The carrot weevil is native to northeastern North America. Each female can lay 300 eggs. After hatching and entering the carrot, the larvae tunnel through the carrot, filling the tunnels with excreta. The epidermal cells around the tunnels die and become dark brown. The presence of larvae, excreta and feeding damage are of major concern to carrot processors because of strict FDA quality control in processed foods. Processors are unwilling to accept carrots if they find one live larva in a sample or if the carrots have more than 1% damage. Since the 1940s, effective broad spectrum insecticides kept carrot weevil damage to a minimum; however, the most effective insecticides have been cancelled for use in the US.
“Adults [carrot weevils] overwinter in and near carrot fields where carrots were grown the previous year, emerging in late April to early May in New Jersey. The adults feed directly on the leaves and crowns of carrots, and females oviposit from the beginning of May until late June in carrot roots. Larvae tunnel extensively throughout the upper third of the roots, damaging 80% or more of the carrots in untreated processing carrot fields.”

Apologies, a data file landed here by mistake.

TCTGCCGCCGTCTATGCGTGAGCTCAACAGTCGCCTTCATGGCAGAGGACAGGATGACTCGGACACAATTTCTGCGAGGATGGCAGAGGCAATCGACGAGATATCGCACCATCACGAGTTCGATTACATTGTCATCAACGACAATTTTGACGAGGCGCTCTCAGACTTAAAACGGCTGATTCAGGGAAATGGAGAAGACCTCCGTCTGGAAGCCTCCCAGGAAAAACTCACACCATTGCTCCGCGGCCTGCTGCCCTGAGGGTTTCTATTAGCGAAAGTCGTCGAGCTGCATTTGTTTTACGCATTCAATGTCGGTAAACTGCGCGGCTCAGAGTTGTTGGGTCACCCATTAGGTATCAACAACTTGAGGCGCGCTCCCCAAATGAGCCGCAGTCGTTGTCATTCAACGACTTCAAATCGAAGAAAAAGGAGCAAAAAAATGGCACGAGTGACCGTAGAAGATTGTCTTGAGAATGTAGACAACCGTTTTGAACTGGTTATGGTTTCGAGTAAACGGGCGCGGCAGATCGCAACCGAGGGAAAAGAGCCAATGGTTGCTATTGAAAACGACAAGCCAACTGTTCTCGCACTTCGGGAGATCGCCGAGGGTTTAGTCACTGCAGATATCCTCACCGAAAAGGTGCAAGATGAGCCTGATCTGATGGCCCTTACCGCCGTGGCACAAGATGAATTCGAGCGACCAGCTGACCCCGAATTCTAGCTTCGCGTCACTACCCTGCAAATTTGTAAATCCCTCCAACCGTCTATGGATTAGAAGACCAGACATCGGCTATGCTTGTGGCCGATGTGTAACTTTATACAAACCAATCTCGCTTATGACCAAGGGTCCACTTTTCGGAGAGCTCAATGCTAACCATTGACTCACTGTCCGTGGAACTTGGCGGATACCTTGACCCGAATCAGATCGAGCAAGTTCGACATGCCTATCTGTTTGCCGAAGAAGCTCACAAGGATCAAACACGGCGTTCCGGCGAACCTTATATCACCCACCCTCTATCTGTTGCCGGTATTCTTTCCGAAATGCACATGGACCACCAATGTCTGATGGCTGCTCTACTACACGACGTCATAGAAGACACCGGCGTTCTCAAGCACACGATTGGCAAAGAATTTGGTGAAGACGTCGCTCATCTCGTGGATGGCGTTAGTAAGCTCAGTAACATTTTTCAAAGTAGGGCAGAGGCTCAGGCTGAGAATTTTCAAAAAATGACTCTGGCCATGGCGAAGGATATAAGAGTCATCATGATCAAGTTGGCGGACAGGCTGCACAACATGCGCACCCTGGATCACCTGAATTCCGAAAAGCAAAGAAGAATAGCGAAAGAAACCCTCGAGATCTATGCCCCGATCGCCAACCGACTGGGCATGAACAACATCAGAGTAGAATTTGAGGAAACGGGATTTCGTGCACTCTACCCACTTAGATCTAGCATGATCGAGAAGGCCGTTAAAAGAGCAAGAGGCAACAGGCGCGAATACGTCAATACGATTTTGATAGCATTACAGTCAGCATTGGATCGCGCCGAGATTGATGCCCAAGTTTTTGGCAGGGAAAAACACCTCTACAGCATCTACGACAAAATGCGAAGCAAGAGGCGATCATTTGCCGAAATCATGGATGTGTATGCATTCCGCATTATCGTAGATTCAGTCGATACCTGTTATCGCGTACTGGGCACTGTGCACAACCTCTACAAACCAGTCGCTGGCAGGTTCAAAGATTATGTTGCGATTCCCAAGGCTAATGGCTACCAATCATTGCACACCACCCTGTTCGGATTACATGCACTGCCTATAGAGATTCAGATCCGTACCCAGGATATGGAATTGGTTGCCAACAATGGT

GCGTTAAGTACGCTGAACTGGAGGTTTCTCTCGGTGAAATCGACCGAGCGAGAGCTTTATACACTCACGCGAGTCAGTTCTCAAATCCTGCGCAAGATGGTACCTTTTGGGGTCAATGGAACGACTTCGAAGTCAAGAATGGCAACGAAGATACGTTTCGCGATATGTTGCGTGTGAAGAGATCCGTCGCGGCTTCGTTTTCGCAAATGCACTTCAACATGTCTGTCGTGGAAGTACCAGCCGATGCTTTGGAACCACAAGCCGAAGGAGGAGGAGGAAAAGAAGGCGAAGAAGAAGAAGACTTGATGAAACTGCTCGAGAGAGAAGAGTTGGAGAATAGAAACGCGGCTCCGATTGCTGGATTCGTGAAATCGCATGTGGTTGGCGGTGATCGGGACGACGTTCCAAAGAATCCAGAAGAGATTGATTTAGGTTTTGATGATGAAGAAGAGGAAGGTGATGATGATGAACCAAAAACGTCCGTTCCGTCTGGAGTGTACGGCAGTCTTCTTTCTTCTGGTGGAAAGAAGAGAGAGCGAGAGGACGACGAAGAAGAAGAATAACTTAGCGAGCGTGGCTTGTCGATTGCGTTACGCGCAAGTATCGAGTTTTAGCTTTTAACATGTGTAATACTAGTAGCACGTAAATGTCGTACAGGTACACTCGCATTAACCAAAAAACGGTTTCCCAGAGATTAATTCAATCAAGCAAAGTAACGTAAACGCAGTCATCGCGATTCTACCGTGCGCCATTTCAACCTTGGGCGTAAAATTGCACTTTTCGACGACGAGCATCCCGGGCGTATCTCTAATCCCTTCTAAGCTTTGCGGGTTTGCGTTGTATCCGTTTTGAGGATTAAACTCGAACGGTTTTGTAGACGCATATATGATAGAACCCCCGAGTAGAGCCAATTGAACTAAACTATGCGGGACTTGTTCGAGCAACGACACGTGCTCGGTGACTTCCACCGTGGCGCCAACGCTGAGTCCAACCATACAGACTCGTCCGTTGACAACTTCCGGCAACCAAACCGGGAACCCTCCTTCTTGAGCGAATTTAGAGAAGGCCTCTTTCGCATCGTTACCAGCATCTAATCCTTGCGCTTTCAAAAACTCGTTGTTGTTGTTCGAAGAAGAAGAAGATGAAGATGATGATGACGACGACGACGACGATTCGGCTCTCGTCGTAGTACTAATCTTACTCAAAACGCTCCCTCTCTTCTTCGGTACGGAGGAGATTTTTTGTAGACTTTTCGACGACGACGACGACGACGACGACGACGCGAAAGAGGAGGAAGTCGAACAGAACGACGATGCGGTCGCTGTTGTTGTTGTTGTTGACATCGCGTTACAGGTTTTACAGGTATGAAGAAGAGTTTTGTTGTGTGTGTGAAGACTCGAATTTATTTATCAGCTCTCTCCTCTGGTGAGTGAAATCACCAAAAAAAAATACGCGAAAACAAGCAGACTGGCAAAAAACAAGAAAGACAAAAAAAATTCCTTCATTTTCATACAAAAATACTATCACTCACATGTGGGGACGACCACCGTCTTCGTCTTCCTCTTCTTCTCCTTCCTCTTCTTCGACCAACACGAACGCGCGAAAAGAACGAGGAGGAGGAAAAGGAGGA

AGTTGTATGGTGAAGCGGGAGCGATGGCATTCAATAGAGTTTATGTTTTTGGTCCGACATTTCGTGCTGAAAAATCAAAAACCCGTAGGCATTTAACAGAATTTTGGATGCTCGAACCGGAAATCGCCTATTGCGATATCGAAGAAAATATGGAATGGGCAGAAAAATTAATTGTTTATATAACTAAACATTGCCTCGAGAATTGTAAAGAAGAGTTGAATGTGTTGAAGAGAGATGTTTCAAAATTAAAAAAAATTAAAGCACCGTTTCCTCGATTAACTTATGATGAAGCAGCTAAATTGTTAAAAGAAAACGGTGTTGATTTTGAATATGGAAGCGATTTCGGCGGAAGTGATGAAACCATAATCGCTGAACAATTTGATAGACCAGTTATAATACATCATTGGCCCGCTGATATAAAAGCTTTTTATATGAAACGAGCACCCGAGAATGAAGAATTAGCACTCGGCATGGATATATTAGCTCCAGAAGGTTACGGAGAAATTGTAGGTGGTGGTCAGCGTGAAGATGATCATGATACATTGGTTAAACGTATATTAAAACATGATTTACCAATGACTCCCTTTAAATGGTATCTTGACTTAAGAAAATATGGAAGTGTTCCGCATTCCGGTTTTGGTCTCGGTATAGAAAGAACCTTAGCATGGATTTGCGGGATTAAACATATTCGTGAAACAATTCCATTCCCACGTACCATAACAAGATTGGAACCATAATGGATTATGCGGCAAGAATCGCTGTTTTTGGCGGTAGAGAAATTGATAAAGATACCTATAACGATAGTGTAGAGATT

“Consequently, pesticide applications are directed at adult weevils to prevent or reduce oviposition. … However, during the past several years, carrot weevil damage has been increasing in New Jersey carrot farms, and the damage has been as high as 90% loss on farms in Salem County. These losses are partly due to the cancellation of broad-spectrum insecticides, such as parathion, azinphos-methyl, and phosmet during the early 1990s.”
Authors: G.M. Ghidiu¹, E. Hitchner², M. Zimmerman¹ and E. Rossell¹
Affiliations: ¹Rutgers University; ²Virginia Tech
Title: Effect of two different nozzle arrangements on control of carrot weevil, Listronotus oregonensis (LeConte), in processing carrots.
Publication: Plant Health Progress. April 3, 2006.